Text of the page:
Stop Googling By Sherry Turkle Summary

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In response to recent studies that connect phone usage with the increase lack of face-to-face conversation, Sherry Turkle explains the risks of constantly being on a phone and solutions to the problems it presents in the New York Times article, Stop Googling. Let’s Talk. Turkle shares that the increase lack of empathy and conversational intimacy in humans has recently been attributed to the increasing use of cell phones. Turkle asks phone users to consider that using the phone even when alone can be damaging, for their time to “[listen] to [themselves]” are occupied by their devices. As a solution Turkle suggests that phone owners should limit their and their children’s cell phone use, by creating “device-free” spaces such as the car, the dinner table, etc., as well as taking advantage of built-in features such as “do not disturb”. Ultimately, the author is attempting to make people aware…show more content…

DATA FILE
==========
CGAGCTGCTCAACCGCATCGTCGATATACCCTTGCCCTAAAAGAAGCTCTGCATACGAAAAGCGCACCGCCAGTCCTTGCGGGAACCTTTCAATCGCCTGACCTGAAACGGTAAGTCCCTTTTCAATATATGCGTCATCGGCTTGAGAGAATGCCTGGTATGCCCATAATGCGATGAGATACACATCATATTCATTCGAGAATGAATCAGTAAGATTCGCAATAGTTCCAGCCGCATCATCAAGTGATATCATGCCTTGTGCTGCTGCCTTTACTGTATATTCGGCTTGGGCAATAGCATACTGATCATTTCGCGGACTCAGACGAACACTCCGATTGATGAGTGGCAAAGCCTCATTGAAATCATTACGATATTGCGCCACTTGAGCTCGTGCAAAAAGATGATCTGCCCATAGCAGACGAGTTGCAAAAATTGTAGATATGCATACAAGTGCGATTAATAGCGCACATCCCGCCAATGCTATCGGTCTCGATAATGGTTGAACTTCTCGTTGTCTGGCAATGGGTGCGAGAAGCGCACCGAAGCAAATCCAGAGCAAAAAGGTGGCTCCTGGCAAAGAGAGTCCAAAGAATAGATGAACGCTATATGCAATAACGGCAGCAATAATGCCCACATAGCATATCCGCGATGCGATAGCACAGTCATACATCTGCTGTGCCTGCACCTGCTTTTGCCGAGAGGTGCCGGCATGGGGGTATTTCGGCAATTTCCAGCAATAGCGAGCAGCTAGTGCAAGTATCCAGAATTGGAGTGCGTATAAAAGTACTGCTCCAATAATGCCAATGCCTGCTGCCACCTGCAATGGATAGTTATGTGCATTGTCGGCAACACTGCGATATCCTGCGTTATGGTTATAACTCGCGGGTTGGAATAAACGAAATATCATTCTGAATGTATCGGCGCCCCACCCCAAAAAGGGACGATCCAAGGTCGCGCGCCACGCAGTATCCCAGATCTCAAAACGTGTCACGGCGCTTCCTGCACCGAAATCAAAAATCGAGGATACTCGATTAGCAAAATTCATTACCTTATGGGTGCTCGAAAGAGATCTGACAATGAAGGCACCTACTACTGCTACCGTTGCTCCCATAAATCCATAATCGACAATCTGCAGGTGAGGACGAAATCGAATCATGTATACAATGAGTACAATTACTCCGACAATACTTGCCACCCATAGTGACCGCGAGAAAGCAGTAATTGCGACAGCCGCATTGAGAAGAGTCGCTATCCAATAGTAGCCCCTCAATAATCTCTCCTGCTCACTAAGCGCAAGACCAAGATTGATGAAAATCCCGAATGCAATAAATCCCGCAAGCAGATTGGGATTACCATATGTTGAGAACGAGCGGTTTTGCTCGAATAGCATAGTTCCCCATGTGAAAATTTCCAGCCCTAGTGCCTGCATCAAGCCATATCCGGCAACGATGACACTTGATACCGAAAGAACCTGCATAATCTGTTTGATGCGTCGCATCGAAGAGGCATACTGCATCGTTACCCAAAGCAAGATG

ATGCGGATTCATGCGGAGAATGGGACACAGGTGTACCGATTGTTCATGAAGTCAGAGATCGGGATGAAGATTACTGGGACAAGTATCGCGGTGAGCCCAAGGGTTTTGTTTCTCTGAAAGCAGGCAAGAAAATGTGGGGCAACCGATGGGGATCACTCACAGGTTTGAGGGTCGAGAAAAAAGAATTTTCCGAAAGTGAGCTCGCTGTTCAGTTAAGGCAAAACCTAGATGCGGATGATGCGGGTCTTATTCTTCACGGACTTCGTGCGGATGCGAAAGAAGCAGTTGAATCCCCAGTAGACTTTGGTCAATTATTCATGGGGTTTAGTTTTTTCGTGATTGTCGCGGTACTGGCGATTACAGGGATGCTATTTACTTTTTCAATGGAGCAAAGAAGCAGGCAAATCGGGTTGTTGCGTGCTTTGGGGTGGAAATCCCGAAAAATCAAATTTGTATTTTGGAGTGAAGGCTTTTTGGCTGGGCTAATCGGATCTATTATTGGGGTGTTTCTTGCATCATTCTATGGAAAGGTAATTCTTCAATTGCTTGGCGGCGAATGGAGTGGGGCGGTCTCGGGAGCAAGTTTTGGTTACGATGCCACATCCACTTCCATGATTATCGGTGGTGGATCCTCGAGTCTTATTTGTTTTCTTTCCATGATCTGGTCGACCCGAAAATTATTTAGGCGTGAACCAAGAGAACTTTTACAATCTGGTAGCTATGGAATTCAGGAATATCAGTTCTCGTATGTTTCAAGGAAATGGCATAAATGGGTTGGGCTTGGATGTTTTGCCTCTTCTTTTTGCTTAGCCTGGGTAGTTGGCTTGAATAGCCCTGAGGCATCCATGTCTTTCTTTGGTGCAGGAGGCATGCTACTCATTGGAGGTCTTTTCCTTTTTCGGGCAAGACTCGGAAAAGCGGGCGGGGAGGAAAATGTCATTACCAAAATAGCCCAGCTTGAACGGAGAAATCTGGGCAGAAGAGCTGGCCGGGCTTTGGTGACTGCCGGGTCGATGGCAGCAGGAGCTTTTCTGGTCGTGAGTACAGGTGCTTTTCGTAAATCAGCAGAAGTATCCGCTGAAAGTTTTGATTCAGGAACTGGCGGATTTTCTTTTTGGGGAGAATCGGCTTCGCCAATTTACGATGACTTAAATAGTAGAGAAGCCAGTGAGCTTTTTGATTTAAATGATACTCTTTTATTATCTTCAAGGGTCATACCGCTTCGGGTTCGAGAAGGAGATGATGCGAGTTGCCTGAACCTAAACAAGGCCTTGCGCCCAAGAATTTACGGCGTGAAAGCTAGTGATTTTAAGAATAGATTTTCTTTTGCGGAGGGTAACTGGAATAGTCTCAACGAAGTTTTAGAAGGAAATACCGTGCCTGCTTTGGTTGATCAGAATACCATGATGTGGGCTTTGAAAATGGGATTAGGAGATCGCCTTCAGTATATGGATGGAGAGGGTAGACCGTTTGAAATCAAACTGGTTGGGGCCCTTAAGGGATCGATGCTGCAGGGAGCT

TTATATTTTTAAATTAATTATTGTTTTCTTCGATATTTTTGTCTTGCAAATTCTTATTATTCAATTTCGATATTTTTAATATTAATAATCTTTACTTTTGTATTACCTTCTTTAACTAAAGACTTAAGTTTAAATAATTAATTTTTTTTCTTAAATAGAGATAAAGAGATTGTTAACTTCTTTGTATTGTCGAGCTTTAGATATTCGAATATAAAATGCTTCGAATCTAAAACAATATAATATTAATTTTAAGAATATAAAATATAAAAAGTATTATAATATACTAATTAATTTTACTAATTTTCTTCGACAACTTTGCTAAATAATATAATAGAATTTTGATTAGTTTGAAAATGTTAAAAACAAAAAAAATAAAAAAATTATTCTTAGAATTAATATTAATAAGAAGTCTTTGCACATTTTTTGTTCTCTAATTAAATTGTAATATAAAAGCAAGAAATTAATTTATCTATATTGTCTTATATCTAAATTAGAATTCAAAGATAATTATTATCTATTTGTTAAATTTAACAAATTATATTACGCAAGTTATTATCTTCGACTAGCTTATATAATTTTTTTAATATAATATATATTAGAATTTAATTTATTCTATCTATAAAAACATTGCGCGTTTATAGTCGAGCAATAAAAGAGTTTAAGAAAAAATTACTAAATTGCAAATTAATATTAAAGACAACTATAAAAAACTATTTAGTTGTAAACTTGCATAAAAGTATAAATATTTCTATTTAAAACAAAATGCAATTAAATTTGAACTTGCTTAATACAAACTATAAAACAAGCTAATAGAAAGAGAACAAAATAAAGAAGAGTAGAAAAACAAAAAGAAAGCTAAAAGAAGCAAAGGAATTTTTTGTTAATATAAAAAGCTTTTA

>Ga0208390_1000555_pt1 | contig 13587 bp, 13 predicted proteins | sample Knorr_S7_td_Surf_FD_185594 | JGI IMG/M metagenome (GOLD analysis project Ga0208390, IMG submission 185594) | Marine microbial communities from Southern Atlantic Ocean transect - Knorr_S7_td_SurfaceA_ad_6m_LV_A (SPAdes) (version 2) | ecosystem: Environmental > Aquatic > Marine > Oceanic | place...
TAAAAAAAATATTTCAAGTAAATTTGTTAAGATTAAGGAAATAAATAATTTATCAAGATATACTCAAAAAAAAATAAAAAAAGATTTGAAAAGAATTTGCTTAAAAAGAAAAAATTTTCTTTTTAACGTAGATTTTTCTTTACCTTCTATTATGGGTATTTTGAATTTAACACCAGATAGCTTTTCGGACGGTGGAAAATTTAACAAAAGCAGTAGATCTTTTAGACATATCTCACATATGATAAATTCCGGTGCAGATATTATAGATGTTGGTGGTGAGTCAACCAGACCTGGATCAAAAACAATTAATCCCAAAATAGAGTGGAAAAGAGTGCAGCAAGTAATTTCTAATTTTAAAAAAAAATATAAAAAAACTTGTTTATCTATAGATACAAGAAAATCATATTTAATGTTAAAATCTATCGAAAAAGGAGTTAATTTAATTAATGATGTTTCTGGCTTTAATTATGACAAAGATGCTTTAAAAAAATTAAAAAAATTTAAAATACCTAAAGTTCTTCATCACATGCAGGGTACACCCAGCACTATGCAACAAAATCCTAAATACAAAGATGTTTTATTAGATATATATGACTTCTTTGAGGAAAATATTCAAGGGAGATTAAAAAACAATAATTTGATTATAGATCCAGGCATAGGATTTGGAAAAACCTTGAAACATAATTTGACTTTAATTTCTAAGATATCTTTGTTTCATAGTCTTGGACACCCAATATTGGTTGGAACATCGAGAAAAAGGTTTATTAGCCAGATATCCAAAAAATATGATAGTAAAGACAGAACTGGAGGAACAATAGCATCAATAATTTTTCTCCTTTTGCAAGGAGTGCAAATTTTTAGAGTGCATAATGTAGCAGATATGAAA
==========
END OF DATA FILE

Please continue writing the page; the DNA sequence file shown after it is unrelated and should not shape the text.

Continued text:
Turkle explains that in resent years school employees have seen an increase of kids “[sitting] … and looking at their phones”. This increased lack of contact between students result in older children “excluding other kids” on the playground and not being able to “read the signals of other students”, tendencies, both of which are generally attributed to younger students.
Secondly, Turkle addresses the negative aspects of phone use when people are by themselves denouncing the optimistic idea that it’s “our new form of being together”. Turkle suggests that in solitude we learn how to “concentrate and imagine, to listen to ourselves”, important aspects of a person’s self they need to be fully present in a conversation. She pushes the idea that a “start toward reclaiming conversation is to reclaim solitude” and that the human race needs to think of “unitasking as the next big
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